In an attempt to cope with a huge budget backlog, the U.S. Fish and Wildlife Service is cutting and redeploying staff in the National Wildlife Refuge System across the Southwest and the Pacific Regions. Reductions in services will impact refuges in Arizona, New Mexico, Oklahoma, Texas, Idaho, Oregon, Washington, Hawaii, Guam and several Pacific islands.
As a result of the cuts, environmental education programs for school children will be eliminated, there will be cuts in endangered species recovery programs, habitat management and law enforcement will be diminished. According to the workforce plan that outlines the cuts, the Pacific region is leaving 32 positions vacant and will eliminate another 17 jobs by fiscal year 2009, resulting in a total of 49 eliminated positions. Because of these staffing cuts, 28 refuges, or 44 percent of the refuges in the region, will remain completely unstaffed and 21 refuges, or one-third of the refuges in the region, will experience further reductions.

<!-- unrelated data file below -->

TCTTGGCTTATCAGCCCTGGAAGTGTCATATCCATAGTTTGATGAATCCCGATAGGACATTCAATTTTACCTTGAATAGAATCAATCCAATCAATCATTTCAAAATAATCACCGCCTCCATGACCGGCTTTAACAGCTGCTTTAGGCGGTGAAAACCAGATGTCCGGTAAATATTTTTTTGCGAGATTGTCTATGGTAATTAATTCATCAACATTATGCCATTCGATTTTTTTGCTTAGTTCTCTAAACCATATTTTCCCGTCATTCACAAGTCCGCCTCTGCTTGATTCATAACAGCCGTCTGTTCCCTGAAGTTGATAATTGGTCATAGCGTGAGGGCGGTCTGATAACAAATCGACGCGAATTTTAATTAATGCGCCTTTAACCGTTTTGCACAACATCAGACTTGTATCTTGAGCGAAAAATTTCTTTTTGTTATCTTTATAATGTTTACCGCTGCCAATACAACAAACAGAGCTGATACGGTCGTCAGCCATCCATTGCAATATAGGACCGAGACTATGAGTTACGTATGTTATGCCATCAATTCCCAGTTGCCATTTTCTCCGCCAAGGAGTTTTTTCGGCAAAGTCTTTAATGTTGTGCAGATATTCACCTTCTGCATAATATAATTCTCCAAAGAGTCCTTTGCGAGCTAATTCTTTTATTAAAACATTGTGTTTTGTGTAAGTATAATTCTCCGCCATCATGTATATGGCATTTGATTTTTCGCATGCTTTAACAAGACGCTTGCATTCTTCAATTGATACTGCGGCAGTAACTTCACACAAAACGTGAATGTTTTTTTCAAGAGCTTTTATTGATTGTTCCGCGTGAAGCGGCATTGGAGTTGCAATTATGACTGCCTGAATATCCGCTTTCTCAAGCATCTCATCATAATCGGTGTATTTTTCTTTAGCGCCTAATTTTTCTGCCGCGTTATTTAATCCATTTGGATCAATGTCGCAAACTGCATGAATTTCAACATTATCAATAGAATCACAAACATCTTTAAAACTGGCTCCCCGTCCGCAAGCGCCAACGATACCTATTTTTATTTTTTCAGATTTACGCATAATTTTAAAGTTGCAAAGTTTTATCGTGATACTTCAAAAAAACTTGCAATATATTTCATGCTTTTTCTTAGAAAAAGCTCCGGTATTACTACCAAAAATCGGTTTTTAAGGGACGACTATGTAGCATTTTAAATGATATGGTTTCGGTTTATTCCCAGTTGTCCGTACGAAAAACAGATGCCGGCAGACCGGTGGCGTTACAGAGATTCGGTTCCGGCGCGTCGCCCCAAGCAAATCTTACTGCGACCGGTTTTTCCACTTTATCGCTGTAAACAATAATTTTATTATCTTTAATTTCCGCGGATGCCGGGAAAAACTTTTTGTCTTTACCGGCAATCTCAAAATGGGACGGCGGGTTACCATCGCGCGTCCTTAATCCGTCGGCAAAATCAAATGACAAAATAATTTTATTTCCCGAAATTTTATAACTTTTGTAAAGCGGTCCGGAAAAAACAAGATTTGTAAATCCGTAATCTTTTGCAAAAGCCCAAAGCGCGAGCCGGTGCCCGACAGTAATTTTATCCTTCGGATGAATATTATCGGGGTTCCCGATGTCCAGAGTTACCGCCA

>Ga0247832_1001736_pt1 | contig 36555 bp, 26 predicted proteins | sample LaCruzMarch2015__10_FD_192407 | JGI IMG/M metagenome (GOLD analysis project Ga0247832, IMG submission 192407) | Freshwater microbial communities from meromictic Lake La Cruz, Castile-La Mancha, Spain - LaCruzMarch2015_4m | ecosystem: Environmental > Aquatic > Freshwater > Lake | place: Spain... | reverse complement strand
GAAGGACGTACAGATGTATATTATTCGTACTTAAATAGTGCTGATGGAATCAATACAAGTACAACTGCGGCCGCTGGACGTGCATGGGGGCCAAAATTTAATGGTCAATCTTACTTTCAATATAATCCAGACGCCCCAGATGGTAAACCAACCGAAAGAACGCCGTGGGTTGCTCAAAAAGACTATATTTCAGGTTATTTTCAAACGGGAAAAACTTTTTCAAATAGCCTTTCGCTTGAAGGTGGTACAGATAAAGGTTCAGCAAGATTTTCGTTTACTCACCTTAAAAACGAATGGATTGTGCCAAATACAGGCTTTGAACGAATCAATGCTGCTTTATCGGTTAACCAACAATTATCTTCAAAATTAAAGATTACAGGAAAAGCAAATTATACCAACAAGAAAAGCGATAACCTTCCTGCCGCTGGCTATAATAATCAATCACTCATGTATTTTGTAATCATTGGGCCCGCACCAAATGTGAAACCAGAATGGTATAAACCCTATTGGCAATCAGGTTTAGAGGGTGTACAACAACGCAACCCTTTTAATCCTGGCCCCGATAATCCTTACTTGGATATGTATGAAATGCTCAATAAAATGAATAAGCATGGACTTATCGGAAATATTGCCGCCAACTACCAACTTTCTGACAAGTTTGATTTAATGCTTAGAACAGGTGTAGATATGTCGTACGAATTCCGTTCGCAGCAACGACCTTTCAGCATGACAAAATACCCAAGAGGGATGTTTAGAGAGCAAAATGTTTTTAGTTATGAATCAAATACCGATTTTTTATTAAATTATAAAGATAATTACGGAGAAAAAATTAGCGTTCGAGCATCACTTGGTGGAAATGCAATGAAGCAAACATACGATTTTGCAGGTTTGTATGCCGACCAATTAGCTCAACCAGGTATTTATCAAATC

The plan calls for the elimination of almost a quarter of the biologists in the Pacific region, crippling the wildlife agency's ability to monitor and restore wildlife populations. One quarter of the staff that actively manages habitat will also be eliminated, causing over 40 invasive species control projects and wetland restoration projects to be reduced or abolished outright.